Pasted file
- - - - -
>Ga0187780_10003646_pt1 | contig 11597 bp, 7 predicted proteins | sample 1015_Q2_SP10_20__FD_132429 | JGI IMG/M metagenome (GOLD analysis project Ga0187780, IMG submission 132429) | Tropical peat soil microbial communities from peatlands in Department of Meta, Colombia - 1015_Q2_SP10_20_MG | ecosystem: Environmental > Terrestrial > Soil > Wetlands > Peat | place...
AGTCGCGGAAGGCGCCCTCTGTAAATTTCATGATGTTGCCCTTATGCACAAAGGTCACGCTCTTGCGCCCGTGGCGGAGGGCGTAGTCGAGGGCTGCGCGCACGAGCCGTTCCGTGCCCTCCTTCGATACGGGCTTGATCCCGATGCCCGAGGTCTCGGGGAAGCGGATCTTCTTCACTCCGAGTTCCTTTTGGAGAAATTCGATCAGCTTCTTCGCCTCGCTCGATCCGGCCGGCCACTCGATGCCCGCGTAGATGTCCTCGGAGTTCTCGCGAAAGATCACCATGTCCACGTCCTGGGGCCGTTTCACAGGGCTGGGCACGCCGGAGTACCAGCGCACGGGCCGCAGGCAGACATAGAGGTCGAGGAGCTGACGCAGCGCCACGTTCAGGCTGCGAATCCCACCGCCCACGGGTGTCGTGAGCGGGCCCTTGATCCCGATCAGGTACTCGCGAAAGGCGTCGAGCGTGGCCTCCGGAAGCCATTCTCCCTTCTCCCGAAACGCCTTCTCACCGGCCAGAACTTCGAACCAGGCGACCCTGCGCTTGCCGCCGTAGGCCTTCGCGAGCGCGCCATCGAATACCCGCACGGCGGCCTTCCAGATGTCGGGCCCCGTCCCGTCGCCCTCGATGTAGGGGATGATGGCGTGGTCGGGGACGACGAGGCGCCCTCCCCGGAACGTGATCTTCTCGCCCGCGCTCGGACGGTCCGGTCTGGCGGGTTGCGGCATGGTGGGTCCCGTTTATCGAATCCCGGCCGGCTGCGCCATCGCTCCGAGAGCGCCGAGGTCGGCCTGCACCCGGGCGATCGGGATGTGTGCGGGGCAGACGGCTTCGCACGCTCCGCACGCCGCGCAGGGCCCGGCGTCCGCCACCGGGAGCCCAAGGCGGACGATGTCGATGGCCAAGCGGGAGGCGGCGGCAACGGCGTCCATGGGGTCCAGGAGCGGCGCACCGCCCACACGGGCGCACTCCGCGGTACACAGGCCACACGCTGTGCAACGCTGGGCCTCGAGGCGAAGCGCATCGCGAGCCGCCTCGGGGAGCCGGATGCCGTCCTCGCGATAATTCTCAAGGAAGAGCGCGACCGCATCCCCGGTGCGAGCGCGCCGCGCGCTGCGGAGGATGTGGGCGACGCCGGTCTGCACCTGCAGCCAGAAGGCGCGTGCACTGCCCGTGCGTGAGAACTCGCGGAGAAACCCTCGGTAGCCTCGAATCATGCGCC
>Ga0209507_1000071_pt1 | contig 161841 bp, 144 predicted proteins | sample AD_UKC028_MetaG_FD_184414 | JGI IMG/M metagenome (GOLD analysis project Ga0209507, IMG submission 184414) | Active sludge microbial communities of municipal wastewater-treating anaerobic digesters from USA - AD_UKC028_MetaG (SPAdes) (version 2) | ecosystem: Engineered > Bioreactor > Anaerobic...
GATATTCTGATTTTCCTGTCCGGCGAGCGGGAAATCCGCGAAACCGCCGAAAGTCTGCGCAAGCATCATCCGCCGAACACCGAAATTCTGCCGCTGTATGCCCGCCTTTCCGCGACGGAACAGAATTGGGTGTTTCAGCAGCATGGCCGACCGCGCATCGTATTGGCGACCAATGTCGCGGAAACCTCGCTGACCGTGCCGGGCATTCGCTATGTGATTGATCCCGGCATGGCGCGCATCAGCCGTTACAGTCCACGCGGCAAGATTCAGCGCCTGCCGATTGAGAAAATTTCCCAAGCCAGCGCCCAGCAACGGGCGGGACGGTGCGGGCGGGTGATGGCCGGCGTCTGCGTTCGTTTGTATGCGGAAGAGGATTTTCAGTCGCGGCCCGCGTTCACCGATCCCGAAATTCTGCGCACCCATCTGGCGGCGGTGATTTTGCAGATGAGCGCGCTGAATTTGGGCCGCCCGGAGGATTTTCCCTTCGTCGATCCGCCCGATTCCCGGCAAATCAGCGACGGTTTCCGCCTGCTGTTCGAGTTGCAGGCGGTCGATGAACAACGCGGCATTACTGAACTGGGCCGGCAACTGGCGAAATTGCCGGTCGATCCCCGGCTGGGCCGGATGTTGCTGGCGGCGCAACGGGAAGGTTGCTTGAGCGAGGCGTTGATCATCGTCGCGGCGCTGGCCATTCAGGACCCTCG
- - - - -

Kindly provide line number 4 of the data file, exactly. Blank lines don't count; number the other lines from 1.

GATATTCTGATTTTCCTGTCCGGCGAGCGGGAAATCCGCGAAACCGCCGAAAGTCTGCGCAAGCATCATCCGCCGAACACCGAAATTCTGCCGCTGTATGCCCGCCTTTCCGCGACGGAACAGAATTGGGTGTTTCAGCAGCATGGCCGACCGCGCATCGTATTGGCGACCAATGTCGCGGAAACCTCGCTGACCGTGCCGGGCATTCGCTATGTGATTGATCCCGGCATGGCGCGCATCAGCCGTTACAGTCCACGCGGCAAGATTCAGCGCCTGCCGATTGAGAAAATTTCCCAAGCCAGCGCCCAGCAACGGGCGGGACGGTGCGGGCGGGTGATGGCCGGCGTCTGCGTTCGTTTGTATGCGGAAGAGGATTTTCAGTCGCGGCCCGCGTTCACCGATCCCGAAATTCTGCGCACCCATCTGGCGGCGGTGATTTTGCAGATGAGCGCGCTGAATTTGGGCCGCCCGGAGGATTTTCCCTTCGTCGATCCGCCCGATTCCCGGCAAATCAGCGACGGTTTCCGCCTGCTGTTCGAGTTGCAGGCGGTCGATGAACAACGCGGCATTACTGAACTGGGCCGGCAACTGGCGAAATTGCCGGTCGATCCCCGGCTGGGCCGGATGTTGCTGGCGGCGCAACGGGAAGGTTGCTTGAGCGAGGCGTTGATCATCGTCGCGGCGCTGGCCATTCAGGACCCTCG